Is the cardinality of the set of partially recursive functions greater than the cardinality of the set of recursive functions ?

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    $\begingroup$ What have you tried and where did you get stuck? Note also this closely related question. $\endgroup$
    – Raphael
    Commented Sep 22, 2014 at 6:37

1 Answer 1


No they have the same cardinality. They have the cardinality $\aleph_0$. Both sets are infinite in size so we have to compare them based on their level of infiniteness, since as we know there are infinite levels of infinity. Both sets are countably infinite so we say they have the same cardinality.

To expand on this and show why this is the case:

The set of partially recursive functions are infinite by design. Also they are computable, so by the Church-Turing thesis they are solvable by a Turing machine. Since there are only countably infinite Turing machines there can only be countably infinite partial recursive functions.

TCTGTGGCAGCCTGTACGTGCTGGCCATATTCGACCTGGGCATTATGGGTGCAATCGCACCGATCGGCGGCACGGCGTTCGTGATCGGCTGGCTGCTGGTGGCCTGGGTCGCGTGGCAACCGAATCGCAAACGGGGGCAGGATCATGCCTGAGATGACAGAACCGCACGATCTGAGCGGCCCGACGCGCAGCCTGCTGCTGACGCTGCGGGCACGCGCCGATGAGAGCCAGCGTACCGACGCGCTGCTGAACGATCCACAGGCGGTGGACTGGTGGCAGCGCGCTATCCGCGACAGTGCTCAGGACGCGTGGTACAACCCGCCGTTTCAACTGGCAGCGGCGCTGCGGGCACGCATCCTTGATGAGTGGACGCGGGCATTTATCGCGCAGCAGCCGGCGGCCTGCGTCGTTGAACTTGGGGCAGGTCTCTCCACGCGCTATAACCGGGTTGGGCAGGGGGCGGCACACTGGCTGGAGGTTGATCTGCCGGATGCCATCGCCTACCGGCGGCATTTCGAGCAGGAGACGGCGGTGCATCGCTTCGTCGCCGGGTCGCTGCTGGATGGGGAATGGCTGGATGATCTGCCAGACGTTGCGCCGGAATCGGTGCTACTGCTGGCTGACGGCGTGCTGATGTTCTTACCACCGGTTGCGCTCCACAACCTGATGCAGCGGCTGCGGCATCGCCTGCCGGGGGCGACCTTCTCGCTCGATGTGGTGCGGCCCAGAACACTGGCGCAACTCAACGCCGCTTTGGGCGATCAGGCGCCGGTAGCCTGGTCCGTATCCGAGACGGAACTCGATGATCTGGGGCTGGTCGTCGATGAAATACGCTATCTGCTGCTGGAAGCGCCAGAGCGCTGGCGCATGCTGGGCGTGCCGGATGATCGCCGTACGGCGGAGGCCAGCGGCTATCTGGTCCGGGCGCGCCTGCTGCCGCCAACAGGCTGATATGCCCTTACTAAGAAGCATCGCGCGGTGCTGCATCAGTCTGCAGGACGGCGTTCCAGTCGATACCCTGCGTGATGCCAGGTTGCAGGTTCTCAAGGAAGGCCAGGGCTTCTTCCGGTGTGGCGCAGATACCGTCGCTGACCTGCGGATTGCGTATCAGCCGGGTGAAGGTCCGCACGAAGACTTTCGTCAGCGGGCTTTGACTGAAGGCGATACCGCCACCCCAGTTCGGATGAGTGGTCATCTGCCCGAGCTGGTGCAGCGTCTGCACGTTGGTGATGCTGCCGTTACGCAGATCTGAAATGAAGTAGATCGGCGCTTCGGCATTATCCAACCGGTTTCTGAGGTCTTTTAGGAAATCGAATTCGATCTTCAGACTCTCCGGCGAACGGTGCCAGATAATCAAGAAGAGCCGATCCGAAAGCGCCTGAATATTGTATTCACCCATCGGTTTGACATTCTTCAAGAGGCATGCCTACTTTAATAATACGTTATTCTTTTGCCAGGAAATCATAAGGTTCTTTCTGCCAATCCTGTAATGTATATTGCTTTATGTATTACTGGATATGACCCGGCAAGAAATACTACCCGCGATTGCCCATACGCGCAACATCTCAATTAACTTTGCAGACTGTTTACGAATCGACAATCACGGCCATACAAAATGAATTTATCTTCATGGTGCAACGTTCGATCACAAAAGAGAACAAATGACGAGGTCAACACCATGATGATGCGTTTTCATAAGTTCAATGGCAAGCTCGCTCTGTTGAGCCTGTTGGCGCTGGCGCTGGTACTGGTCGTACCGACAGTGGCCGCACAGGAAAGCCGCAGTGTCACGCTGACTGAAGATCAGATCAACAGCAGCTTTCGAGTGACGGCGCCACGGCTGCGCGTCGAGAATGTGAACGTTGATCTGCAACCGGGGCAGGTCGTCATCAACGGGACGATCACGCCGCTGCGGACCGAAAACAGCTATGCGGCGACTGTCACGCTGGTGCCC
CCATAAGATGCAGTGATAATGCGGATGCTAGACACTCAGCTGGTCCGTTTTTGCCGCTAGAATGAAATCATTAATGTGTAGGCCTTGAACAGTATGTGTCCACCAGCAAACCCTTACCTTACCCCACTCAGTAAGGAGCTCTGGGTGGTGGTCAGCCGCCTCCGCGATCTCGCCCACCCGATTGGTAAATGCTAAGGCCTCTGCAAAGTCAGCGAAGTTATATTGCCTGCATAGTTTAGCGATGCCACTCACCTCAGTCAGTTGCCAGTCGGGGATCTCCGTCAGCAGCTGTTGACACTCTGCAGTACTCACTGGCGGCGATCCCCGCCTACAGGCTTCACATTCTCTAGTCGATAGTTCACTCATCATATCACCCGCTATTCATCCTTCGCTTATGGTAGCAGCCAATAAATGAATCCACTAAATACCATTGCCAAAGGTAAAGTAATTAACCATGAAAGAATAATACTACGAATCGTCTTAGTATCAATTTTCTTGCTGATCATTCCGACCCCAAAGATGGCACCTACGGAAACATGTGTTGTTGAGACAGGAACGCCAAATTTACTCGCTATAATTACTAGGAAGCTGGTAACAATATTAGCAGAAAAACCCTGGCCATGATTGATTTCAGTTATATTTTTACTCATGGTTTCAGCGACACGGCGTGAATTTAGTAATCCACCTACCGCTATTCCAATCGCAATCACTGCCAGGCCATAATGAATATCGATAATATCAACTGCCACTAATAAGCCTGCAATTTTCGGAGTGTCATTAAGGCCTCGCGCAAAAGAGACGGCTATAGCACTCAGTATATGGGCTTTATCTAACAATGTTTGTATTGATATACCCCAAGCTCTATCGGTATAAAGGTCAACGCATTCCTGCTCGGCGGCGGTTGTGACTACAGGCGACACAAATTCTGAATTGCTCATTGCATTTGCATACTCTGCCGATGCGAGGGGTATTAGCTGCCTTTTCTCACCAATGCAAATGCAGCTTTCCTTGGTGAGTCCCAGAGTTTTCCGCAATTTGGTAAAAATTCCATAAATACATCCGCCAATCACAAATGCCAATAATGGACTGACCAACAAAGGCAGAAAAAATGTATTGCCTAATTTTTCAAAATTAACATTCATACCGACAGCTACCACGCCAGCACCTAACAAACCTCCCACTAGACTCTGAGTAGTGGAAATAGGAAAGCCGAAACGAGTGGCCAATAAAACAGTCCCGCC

The same argument can be used on the set of recursive functions.

  • $\begingroup$ Do you know how to proof this, @lPlant ? I mean, formally. I research about and maybe we can construct a bijection between sets and the natural numbers, but I dont know how to construct such bijection. $\endgroup$
    – chgsilva
    Commented Sep 22, 2014 at 3:24
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    $\begingroup$ I expanded to provide a reasoning for this. This is a case where the strangeness of infinite comes into play. We can see functions in one set but not the other but since they are infinite the cardinality is said to be the same. $\endgroup$
    – lPlant
    Commented Sep 22, 2014 at 3:31
  • $\begingroup$ @chgsilva Any encoding of TMs into the naturals suffices (it does not have to be bijective for this purpose here). Such are (or should be) given in every computability textbook since they are essential to the theory (we even need special encodings, so-called Gödel numberings). $\endgroup$
    – Raphael
    Commented Sep 22, 2014 at 6:41
  • $\begingroup$ Maybe a better way is to observe that they are both represented by finite strings. The set of all finite strings is countable. Both classes are at most countable. Seeing also that for any natural number $c$, you have the constant function $f_c:x \mapsto c$, gives that both sets are infinite. Hence both classes are infinite and countable. $\endgroup$
    – Pål GD
    Commented Sep 22, 2014 at 20:41

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